8. The way I see it, a big part of this exercise is understanding and assimilating the names and naming conventions of the three systems. The three systems being: 1. .wld/.lbm, 2. .lst/.asc, and 3. .env/.ssd. My interpretation of the above posted 3 names leaves me wanting for the correct interpretation of the last one. I read "plrvdt_1" as; pipeline, river, desert, _1 (= North/South). These naming conventions representing primary feature, secondary feature, base texture and directional orientation. ie. pipeline is the primary feature which is assigned the directional orientation "_1",
  9. I do not yet know whether pipelines are always at the same elevation, or can they be put on slopes. Pilpelines seem to always be on one of 3 base tiles (desert-3, dunes-4 and forest-7) there is some indication in the ssd files that they can be at varying elevations although not yet confirmed. Working out the elevation transition rules is critical. The current focus for me is the infrastructure intersection rules. Indications are that of a hierarchical system where, perhaps, the palette codes indicate a value-magnitude relationship involved with transitions: 3
  10. Perhaps that is true and it may not be easy to prove. For example, you wrote: "Need to rethink those transitions... ", and I am not yet 100% sure, however, I think of those .lbm maps as transition maps but thinking in transitions can be counter-intuitive. My current EXAMPLE: 87 104 desrtm_1;88 104 rvdsts_2;89 104 desrtm_1 87 103 pldsts_1;88 103 rvpldt_1;89 103 pldsts_1 87 102 desrtm_1;88 102 rvdsts_2;89 102 desrtm_1 rvdsts_2 rvpldt_1 rvdsts_2 3 19 3 3 19 3 rvdsts_2 (532) 3 23 3 3 19 3 23 23 23 rvpldt_1 3 19 3
  11. There are only 5 of these Estuaries on the TAW palette map and they are all in the SE corner of the world: (estuaries are encircled, but faint) Maybe it's elevation, I'll have to work on that. Note how each transitions from river to sea. The main goal is to understand the rules on how this system works, especially the rules governing the .asc tag lists. it seems clear that there are significant differences between tfx3 and tfx1 and 2. One example is the advent of what I call the Target Complex. Below is the Kings Complex: 55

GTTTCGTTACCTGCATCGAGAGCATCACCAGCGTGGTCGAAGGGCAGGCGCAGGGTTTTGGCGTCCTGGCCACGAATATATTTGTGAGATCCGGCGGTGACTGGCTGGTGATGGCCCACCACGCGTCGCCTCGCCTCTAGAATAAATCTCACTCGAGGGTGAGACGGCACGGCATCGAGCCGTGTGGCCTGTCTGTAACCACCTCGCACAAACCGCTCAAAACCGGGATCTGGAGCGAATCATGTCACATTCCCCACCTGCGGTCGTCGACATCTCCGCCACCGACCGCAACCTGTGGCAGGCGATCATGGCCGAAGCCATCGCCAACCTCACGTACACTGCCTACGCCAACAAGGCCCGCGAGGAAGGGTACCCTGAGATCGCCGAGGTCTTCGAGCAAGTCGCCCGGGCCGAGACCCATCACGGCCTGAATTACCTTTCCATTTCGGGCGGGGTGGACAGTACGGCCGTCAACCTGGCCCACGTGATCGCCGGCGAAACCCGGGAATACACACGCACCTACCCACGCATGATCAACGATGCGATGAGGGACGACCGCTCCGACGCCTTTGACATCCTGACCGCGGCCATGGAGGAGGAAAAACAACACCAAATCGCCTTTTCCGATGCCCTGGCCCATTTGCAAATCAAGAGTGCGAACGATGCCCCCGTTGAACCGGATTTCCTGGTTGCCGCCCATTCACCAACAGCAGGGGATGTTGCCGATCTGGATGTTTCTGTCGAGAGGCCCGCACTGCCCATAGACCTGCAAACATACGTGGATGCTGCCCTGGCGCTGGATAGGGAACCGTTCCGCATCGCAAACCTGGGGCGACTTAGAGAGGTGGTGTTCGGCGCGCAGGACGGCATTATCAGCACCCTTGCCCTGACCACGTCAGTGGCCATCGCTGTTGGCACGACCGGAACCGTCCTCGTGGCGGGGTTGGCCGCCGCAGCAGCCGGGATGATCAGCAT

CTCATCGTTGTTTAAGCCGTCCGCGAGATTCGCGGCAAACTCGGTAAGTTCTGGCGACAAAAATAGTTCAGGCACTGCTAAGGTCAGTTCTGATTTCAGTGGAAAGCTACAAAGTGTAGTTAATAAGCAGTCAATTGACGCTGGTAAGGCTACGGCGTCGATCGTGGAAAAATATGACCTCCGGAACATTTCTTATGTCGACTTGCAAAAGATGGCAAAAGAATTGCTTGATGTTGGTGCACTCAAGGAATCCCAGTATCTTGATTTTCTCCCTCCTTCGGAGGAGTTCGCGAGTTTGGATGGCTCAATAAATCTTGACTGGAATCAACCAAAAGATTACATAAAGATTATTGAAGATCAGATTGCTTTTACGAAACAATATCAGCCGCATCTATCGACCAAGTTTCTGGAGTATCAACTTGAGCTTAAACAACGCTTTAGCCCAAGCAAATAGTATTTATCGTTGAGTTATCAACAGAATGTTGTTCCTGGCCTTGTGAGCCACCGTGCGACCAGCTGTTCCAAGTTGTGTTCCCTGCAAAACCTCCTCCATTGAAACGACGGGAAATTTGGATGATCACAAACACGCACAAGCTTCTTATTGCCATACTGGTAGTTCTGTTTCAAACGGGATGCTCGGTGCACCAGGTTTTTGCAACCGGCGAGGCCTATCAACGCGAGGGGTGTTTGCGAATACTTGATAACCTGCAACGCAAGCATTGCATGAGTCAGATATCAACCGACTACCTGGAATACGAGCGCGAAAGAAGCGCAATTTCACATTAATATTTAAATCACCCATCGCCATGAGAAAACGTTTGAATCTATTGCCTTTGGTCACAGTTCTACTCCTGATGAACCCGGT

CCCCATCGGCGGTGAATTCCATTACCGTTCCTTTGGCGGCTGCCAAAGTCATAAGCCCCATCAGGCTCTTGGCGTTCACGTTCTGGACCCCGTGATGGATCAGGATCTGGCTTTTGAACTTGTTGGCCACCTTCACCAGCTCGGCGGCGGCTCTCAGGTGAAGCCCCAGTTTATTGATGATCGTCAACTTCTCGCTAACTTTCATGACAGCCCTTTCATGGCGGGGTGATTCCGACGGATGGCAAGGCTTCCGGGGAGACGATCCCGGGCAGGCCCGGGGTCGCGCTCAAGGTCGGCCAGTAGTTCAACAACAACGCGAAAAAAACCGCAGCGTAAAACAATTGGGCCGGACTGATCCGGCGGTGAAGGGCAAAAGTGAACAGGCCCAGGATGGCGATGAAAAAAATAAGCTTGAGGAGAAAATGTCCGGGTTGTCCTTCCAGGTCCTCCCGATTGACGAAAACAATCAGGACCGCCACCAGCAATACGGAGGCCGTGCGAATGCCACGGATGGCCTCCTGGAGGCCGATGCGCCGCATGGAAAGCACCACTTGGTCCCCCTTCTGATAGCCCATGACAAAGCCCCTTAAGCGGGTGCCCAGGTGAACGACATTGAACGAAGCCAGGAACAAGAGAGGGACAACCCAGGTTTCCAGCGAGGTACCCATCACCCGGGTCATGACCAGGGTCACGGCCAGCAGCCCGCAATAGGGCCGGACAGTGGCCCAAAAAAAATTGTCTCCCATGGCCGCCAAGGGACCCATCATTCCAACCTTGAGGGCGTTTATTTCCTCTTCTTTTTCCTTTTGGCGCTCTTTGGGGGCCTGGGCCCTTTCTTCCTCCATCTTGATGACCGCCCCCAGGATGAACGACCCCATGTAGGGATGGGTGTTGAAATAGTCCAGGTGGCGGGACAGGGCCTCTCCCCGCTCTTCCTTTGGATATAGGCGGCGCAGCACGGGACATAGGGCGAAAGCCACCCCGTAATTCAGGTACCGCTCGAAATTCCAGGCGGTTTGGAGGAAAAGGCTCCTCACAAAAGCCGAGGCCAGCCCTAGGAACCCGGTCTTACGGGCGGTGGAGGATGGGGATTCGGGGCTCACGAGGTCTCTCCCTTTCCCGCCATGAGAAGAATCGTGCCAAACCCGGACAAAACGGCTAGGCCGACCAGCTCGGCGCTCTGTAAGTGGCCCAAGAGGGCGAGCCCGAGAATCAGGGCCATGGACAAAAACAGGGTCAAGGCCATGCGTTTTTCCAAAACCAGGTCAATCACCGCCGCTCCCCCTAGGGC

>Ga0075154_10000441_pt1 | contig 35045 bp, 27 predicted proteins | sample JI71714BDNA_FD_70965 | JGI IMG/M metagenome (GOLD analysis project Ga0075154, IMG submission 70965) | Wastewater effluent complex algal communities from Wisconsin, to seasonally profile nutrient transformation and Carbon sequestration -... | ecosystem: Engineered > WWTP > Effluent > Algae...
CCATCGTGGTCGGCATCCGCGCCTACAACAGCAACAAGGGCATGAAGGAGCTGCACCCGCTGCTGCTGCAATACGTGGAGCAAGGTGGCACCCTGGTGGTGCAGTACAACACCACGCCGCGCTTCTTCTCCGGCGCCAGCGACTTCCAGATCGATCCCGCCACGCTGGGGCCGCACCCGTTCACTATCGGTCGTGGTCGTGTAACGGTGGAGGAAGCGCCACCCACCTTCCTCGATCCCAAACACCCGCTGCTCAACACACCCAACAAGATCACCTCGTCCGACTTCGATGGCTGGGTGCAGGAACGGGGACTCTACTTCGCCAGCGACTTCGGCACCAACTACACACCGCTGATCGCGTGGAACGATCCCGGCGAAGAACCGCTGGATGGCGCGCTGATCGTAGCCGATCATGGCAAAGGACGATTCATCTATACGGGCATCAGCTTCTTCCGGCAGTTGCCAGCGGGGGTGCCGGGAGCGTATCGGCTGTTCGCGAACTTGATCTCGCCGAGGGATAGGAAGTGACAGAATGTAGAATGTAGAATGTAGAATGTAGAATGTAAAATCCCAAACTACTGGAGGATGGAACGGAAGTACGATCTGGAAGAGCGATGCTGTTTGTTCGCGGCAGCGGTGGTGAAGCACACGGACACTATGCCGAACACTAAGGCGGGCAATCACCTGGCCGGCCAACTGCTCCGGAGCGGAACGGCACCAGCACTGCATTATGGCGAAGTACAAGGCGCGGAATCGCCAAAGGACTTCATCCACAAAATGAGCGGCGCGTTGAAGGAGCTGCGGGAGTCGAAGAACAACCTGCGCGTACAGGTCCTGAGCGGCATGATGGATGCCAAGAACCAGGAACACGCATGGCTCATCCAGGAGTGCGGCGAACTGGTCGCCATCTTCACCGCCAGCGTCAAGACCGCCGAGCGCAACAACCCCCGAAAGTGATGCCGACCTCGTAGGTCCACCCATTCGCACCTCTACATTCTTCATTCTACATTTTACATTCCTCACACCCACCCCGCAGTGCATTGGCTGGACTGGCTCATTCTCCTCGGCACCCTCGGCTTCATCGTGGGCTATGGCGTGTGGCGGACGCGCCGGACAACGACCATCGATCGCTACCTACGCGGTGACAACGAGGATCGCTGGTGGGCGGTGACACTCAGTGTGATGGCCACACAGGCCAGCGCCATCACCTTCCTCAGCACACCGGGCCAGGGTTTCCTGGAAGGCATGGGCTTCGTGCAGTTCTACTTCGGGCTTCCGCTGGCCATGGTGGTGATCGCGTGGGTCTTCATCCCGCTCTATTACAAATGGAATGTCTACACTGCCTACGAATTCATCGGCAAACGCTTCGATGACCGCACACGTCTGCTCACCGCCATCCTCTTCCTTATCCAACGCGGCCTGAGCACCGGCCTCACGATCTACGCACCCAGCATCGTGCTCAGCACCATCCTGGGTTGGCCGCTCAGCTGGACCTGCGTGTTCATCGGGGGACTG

12. in tfx3 "20" / estuary is also a type of water which makes it unclear to me as to why the substitution to "19" / river is necessary if water transitions is the objective. Would you clarify the statement where it seems as if you are suggesting that the desert tile will be classified as both the lowest and the highest in the hierarchy?
  13. That helped me find the original threads to review and digest, thanks!
  14. Okay that may be helpful. My understanding is that the 8 digits define the transition to the 4 edge (horizontal and vertical) tiles and 4 diagonal tiles. However, when I look at TAW tiles like # 279 ctsest_1 , in the .wld it is PALNAME 20 "estury rock" and that is displayed in the redsea.lbm correctly for colour, and yet the .asc is: q:\projects\tfx3\sh\ENV\COASTSND\ESTUARY\1\ 0 2 2 1 19 19 1 2 2 1. 19 = River It is listed in the .wld as an estuary (function?) but the 5th digit defines a river. Similarly, only the "m" (middle) type of dunes ssd has a 4 (PALNAME 4 "dunes")
  15. That sound so very simple and yet, the devil is in the details! I am working on world ENV modifications so I hoping you have worked out some of the details since then. For example, in the 9 digit string (.asc) which is the unique transition combination for each .ssd, do you recall what the middle (5th) digit represents?